Both engines were available with either a five-speed manual or a three-speed automatic gearbox. All-wheel drive (using Honda's Realtime 4WD technology) was available with the Q trim level; unlike in the first generation Today, four-wheel drive was also available with an automatic transmission. As with the first generation Today, front-wheel drive models have a coil suspended rigid rear axle located by two trailing arms and a panhard rod, while four-wheel-drive versions have independently sprung rear wheels using struts. Until 1996, Today buyers could still specify the traditional Japanese fender-mounted mirrors on the base Mi model, still popular with professional drivers at the time.[12]

For the Today's February 1996 facelift, Honda eliminated the tailgate rear door, and replaced it with a traditional hatchback door. This necessitated a thorough redesign of the rear end (resulting in a look very similar to that of the Honda Logo, which appeared a few months later), because the rear window had originally wrapped around to the sides. The option of a driver's side airbag was now available across the range, whereas before it had only been offered on select models.[13] The five-door arrived one month after the three-door and was now simply called "Today", forgoing the "Associe" name. The front was also reworked, gaining a tiny grille and with different bumpers. The chassis numbers remained JA4 and JA5 (FF/4WD). Reflecting the changing market conditions the five-door Today was no longer available with the more powerful MTREC engine, as buyers tended to appreciate more economic models.

One part shared between both generations and all models of the Today was the single windshield wiper arm for the front windshield. While never successful in a changing market, where "tallboy" design was the order of the day, the low slung JA4/JA5 Today with its comparably rigid construction has developed a strong following with racers and tuners nowadays. There is a thriving afterparts market, helped further by sharing an engine with the evergreen Beat.


In light of the Suzuki Wagon R's success, Honda decided to introduce a modern version of its 1970s Honda Life "StepVan" microvan, and reintroduced the Honda Life model name in 1997. When the kei car regulations changed in October 1998, necessitating a redesign, the "tallboy" Life was updated while the Today, which was a modern interpretation of the first Honda Life three-door hatchback, was discontinued.

Media appearances

The Honda Today featured frequently in Kōsuke Fujishima's You're Under Arrest as the main transport for the lead characters. The vehicle featured was a highly personalized minipato (police mini patrol car) with modifications such as nitrous oxide, turbo and others, and with a Motocompo folding bike stowed in the back compartment.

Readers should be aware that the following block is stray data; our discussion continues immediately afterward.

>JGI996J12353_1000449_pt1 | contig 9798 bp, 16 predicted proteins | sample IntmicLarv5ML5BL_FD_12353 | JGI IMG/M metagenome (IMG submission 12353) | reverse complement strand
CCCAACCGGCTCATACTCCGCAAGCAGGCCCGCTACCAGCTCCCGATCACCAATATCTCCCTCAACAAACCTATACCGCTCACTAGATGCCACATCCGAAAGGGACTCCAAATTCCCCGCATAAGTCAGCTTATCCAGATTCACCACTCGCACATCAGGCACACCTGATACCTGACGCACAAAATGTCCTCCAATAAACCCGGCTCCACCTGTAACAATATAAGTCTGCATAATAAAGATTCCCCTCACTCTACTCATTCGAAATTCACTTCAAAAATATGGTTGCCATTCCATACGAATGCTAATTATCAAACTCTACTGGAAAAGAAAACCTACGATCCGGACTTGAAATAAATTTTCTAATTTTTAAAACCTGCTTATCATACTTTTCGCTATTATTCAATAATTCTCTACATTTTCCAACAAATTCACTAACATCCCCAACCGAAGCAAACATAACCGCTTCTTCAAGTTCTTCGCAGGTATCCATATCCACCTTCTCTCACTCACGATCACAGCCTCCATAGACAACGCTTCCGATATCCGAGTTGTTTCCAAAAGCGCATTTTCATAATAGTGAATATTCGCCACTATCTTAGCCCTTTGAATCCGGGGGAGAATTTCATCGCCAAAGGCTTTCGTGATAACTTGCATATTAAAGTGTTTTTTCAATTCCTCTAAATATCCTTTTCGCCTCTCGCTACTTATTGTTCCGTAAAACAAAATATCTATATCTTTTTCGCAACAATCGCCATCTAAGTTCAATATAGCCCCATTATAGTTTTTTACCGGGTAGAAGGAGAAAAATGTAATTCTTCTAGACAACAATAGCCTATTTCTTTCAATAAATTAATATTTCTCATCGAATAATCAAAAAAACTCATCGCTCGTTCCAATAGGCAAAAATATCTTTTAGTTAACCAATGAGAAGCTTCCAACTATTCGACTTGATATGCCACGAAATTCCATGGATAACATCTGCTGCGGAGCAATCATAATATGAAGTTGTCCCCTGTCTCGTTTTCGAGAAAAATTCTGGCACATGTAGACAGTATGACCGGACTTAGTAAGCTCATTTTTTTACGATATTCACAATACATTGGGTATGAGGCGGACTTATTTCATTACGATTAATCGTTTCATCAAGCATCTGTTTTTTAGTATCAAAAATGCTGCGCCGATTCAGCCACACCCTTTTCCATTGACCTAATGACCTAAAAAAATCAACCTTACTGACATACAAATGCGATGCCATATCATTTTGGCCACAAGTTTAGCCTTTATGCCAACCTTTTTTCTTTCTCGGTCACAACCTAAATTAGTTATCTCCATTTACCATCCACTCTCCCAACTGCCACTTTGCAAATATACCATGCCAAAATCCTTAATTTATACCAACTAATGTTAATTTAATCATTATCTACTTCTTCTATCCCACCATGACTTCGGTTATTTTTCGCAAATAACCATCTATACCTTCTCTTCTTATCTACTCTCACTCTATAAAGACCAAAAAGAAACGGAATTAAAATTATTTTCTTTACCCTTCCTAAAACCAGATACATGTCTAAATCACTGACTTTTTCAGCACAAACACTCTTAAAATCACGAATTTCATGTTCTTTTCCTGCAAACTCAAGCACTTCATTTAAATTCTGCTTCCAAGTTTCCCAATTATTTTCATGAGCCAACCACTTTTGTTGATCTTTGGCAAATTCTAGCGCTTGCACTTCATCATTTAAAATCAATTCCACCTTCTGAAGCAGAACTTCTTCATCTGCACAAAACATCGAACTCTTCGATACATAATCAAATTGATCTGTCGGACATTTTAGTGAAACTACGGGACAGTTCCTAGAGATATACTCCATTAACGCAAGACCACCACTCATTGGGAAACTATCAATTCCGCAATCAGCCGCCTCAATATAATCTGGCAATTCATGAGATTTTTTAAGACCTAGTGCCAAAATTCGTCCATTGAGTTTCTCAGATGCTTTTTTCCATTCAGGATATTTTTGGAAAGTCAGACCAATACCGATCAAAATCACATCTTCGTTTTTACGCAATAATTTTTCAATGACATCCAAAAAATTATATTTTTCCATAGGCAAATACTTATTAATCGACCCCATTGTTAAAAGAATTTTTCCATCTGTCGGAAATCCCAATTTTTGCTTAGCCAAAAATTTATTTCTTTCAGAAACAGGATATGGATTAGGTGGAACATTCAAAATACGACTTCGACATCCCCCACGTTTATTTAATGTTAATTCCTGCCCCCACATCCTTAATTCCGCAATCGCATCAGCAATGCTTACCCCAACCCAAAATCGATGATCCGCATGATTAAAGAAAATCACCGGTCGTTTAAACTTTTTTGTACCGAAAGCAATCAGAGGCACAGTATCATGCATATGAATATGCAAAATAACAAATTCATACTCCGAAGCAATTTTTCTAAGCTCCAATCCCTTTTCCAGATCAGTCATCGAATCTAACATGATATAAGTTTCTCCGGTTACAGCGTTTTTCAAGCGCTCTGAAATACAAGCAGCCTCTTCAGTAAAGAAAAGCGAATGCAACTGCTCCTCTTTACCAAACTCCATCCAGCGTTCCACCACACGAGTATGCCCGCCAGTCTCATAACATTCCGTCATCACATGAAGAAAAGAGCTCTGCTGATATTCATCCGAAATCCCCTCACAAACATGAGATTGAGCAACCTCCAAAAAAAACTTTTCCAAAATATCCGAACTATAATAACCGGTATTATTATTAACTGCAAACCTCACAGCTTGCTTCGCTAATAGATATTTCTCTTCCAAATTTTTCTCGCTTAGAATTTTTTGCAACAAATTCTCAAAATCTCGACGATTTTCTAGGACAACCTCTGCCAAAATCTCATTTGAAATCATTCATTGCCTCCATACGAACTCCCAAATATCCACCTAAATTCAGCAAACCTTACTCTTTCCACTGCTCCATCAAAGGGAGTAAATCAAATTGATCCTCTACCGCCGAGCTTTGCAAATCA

The Honda Today is featured in video games, including Gran Turismo 4 and Kat's Run: Zen-Nippon K Car Senshuken for the Super Famicom.

It appears in Patlabor as an Main Car for the characters.


  1. ^ a b c d Csere, Csaba (November 1986). "Honda Today: Space efficiency doesn't have to be ugly". Car and Driver. Vol. 32 no. 5. CBS Magazines. p. 109.
  2. ^ a b Büschi, Hans-Ulrich, ed. (5 March 1987). Automobil Revue 1987 (in German and French). 82. Berne, Switzerland: Hallwag AG. p. 314. ISBN 3-444-00458-3.
  3. ^ Csere, pp. 110-111
  4. ^ a b c d 自動車ガイドブック [Japanese Motor Vehicles Guide Book 1988–89] (in Japanese), 35, Japan: Japan Automobile Manufacturers Association, 1988-10-25, p. 131, 0053-880035-3400
  5. ^ a b c "四輪製品ニュース 「ホンダ・トゥデイ」" [Automobile Product News: Honda Today]. Press Information (in Japanese). Honda Motor Co. 1988-02-08. Archived from the original on 2004-02-19.
  6. ^ Automobile Guide Book 1988–89, p. 239
  7. ^ a b "ホンダ トゥデイ 1994年9月(平成6年9月) 発売モデル" [Honda Today, 6 September 1994 model release]. Goo-net (in Japanese). Proto Corporation. Archived from the original on 2016-04-03.
  8. ^ "ホンダ トゥデイ 1993(平成5)年1月 発売モデル" [Honda Today, 5 January 1993 model release]. Goo-net (in Japanese). Proto Corporation. Archived from the original on 2016-04-03.
  9. ^ "ニューカー速報 トゥデイ" [New Car Bulletin: Today]. Gold Car Top (in Japanese). No. 72. Kotsu Times sha. 1993-03-10. p. 59. T1063644480347.
  10. ^ Today Associe (Brochure) (in Japanese), Honda Motor Company, Ltd., May 1993, p. 9, 93TD4-KB-304Ⓜ
  11. ^ Today Associe (Brochure), May 1993, p. 13
  12. ^ Suzuki, Shunji (ed.). "トゥデイ(1996年2月終了モデル)" [Today: Model built until February 1996]. Old Car Catalogue (in Japanese). Honda Motor Co., Ltd. Archived from the original on 2011-01-13.
  13. ^ "ホンダ トゥデイ 1996(平成8)年2月 発売モデル" [Honda Today, February 1996 model release]. Goo-net (in Japanese). Proto Corporation. Archived from the original on 2015-04-23.
This page was last edited on 12 November 2020, at 12:13